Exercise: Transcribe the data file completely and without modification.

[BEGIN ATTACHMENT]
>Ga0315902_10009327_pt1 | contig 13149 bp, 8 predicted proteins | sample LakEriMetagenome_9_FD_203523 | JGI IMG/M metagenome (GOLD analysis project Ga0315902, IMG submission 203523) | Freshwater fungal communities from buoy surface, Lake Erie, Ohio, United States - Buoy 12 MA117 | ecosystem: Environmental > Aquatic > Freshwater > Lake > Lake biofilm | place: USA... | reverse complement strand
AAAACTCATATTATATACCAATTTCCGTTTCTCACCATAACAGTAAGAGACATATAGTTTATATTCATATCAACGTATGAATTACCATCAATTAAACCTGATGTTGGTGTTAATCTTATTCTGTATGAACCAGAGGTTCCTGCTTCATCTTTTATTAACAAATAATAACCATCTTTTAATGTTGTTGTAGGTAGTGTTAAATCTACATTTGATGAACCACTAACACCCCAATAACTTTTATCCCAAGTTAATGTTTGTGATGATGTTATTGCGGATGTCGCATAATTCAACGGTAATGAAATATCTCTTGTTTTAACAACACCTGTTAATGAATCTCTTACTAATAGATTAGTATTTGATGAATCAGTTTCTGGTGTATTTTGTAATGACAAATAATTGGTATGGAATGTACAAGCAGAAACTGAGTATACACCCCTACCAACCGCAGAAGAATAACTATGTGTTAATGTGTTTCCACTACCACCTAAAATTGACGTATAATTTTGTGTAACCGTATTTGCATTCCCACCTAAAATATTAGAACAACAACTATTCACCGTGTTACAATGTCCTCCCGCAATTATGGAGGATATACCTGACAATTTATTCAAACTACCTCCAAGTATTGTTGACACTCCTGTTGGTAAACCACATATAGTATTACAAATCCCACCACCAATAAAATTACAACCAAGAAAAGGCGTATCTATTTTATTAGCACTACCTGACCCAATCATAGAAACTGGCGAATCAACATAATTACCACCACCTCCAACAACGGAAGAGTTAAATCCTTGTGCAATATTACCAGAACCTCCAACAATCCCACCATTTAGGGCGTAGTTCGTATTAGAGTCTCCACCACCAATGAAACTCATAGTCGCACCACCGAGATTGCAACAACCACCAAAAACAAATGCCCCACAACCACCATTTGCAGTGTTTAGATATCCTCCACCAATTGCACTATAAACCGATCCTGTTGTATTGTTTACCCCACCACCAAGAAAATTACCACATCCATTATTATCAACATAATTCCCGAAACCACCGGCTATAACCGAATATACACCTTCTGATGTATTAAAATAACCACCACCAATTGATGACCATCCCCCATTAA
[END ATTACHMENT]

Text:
>Ga0315902_10009327_pt1 | contig 13149 bp, 8 predicted proteins | sample LakEriMetagenome_9_FD_203523 | JGI IMG/M metagenome (GOLD analysis project Ga0315902, IMG submission 203523) | Freshwater fungal communities from buoy surface, Lake Erie, Ohio, United States - Buoy 12 MA117 | ecosystem: Environmental > Aquatic > Freshwater > Lake > Lake biofilm | place: USA... | reverse complement strand
AAAACTCATATTATATACCAATTTCCGTTTCTCACCATAACAGTAAGAGACATATAGTTTATATTCATATCAACGTATGAATTACCATCAATTAAACCTGATGTTGGTGTTAATCTTATTCTGTATGAACCAGAGGTTCCTGCTTCATCTTTTATTAACAAATAATAACCATCTTTTAATGTTGTTGTAGGTAGTGTTAAATCTACATTTGATGAACCACTAACACCCCAATAACTTTTATCCCAAGTTAATGTTTGTGATGATGTTATTGCGGATGTCGCATAATTCAACGGTAATGAAATATCTCTTGTTTTAACAACACCTGTTAATGAATCTCTTACTAATAGATTAGTATTTGATGAATCAGTTTCTGGTGTATTTTGTAATGACAAATAATTGGTATGGAATGTACAAGCAGAAACTGAGTATACACCCCTACCAACCGCAGAAGAATAACTATGTGTTAATGTGTTTCCACTACCACCTAAAATTGACGTATAATTTTGTGTAACCGTATTTGCATTCCCACCTAAAATATTAGAACAACAACTATTCACCGTGTTACAATGTCCTCCCGCAATTATGGAGGATATACCTGACAATTTATTCAAACTACCTCCAAGTATTGTTGACACTCCTGTTGGTAAACCACATATAGTATTACAAATCCCACCACCAATAAAATTACAACCAAGAAAAGGCGTATCTATTTTATTAGCACTACCTGACCCAATCATAGAAACTGGCGAATCAACATAATTACCACCACCTCCAACAACGGAAGAGTTAAATCCTTGTGCAATATTACCAGAACCTCCAACAATCCCACCATTTAGGGCGTAGTTCGTATTAGAGTCTCCACCACCAATGAAACTCATAGTCGCACCACCGAGATTGCAACAACCACCAAAAACAAATGCCCCACAACCACCATTTGCAGTGTTTAGATATCCTCCACCAATTGCACTATAAACCGATCCTGTTGTATTGTTTACCCCACCACCAAGAAAATTACCACATCCATTATTATCAACATAATTCCCGAAACCACCGGCTATAACCGAATATACACCTTCTGATGTATTAAAATAACCACCACCAATTGATGACCATCCCCCATTAA